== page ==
U.S. ARMS CONTROL AND DISARMAMENT AGENCY
INTEGRATION INTO STATE
Placing Arms Control and Nonproliferation
at the Heart of American Foreign Policy
The President's FY2000 budget is the first to integrate the activities and budget
of the U.S. Arms Control and Disarmament Agency into the State Department. The integration
will combine ACDA's unique negotiating, verification, and technical expertise with State's
diplomatic and regional experience to strengthen America's arms control and
ACDA-State integration, which was announced by the President and Vice President on April 18,
1997, was passed with bipartisan support. The new Under Secretary of State for Arms Control
and International Security Affairs will have oversight over three bureaus: Arms Control,
Nonproliferation, and Political Military Affairs. The Administration will continue to
work closely with Congress on implementation, scheduled for April 1, 1999.
The President's FY2000 budget provides full funding for ACDA in this Arms Control,
Nonproliferation, and Political-Military mission. ACDA's FY1999 appropriation of $41.5 million
will be used only for its originally intended purposes by ACDA and -- after April 1 -- the State
Department. These ACDA-State initiatives will make our citizens more secure by eliminating
weapons of mass destruction and keeping them out of the hands of terrorists and rogue nations.
Stopping Nuclear Testing
- Seeking Senate ratification of the Comprehensive Nuclear Test Ban Treaty;
- $20 million requested in FY2000 in the NADR account to deploy the 321-station
International Monitoring System to detect and deter nuclear testing worldwide. Dozens
of IMS stations detected the Indian and Pakistani tests last spring.
Banning Chemical Weapons
- Enabling U.S. compliance with the Chemical Weapons Convention, including working with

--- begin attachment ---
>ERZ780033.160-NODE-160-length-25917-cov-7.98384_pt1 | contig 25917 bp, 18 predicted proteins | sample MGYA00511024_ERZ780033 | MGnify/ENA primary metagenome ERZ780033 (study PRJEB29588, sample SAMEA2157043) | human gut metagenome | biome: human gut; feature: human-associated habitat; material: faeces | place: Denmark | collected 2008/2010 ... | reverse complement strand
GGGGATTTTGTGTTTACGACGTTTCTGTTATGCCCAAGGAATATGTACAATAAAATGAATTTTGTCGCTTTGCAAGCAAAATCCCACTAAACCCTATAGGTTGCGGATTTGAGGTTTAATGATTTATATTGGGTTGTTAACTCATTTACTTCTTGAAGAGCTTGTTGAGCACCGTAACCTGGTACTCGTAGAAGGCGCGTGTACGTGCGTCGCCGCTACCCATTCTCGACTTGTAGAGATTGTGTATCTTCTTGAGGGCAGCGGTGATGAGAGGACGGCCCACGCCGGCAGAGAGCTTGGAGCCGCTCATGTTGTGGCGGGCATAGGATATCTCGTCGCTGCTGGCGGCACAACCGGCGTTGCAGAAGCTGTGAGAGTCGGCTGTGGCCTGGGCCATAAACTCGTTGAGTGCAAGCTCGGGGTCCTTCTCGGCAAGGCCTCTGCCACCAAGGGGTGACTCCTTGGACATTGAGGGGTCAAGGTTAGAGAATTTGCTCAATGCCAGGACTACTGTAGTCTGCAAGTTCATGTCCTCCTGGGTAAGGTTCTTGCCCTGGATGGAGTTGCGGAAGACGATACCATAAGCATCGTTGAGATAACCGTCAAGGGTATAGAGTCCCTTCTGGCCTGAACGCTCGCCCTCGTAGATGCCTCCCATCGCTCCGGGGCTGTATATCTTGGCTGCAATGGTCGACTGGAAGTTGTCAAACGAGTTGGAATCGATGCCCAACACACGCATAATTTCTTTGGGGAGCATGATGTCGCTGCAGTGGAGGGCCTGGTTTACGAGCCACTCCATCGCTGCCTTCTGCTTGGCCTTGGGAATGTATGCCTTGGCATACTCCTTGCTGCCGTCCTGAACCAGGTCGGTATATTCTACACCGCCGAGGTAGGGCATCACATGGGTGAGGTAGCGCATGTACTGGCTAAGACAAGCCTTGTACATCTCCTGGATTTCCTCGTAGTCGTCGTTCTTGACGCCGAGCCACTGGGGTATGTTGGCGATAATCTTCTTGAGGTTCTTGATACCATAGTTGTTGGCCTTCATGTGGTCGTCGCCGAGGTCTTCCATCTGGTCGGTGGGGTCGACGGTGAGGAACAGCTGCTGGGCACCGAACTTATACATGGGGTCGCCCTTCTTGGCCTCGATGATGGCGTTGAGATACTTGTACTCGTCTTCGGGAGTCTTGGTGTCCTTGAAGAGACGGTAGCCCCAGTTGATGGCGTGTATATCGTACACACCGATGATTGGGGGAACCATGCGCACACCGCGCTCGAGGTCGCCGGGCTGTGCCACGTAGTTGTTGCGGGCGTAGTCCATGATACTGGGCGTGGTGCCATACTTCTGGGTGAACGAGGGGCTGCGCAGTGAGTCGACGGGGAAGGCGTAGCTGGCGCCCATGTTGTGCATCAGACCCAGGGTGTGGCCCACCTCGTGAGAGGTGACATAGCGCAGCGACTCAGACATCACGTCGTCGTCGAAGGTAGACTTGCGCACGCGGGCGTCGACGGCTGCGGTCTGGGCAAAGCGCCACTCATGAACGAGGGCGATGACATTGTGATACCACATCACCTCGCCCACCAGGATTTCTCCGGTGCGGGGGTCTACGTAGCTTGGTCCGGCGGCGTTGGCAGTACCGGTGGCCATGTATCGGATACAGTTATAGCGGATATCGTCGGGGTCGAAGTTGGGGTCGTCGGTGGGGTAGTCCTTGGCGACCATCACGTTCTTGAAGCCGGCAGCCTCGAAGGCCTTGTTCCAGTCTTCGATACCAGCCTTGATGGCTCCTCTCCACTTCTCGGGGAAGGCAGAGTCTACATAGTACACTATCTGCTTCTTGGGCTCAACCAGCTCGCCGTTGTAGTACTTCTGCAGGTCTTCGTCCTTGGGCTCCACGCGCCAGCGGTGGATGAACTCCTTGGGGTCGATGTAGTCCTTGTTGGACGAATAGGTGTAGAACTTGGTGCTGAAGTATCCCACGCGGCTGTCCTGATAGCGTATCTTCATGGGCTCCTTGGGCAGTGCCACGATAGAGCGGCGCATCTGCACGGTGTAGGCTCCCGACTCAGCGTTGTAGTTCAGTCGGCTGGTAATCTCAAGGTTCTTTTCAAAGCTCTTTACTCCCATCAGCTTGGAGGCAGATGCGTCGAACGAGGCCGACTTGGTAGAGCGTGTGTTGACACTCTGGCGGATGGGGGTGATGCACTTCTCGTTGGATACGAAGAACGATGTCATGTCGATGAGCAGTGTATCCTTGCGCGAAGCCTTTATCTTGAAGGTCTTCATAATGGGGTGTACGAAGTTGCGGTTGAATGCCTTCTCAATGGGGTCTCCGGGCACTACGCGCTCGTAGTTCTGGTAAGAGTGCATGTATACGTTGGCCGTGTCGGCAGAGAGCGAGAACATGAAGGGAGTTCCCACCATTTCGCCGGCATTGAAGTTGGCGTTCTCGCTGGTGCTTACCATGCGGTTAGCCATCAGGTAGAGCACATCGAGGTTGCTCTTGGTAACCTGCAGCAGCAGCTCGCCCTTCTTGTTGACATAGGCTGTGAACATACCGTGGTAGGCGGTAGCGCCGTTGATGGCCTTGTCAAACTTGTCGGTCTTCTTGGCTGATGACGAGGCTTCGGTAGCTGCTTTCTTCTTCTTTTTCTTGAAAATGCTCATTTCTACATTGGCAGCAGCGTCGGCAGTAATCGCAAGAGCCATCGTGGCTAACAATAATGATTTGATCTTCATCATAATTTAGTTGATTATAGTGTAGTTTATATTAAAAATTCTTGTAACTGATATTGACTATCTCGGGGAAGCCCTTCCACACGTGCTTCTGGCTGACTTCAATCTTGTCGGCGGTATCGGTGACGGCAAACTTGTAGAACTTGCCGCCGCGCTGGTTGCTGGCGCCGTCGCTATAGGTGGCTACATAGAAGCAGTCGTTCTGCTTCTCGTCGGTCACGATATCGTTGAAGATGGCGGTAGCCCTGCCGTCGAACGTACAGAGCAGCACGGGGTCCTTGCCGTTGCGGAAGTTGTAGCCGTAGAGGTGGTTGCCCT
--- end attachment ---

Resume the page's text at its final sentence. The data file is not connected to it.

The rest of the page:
the OPCW and with America's chemical industry;
- $5 million requested in FY2000 for a chemical facility to analyze chemical samples.
Reducing Strategic Nuclear Arms
- Implementing START II after ratification by the Russian Duma;
- Negotiating a START III agreement to reduce the Cold War arsenals by 80%;
- Ensuring and monitoring Russian START compliance, putting the U.S. and Russia two
years ahead of schedule in dismantling their nuclear weapons;
- Seeking ratification of the START II protocol and the ABM agreements;
- Negotiating a ban on production of fissile material for use in nuclear weapons through
a Fissile Materials Cut-Off Agreement negotiated by the Conference on Disarmament.
Keeping Nuclear Weapons out of the hands of rogue nations
- Strengthening our non-proliferation efforts by finishing negotiations on a nuclear
safeguards agreement to give international inspectors greater access to nuclear
Preventing the Use of disease as Weapon of War
- Strengthening the Biological Weapons Convention by negotiating a protocol agreement
for a new international inspection system to detect and deter cheating.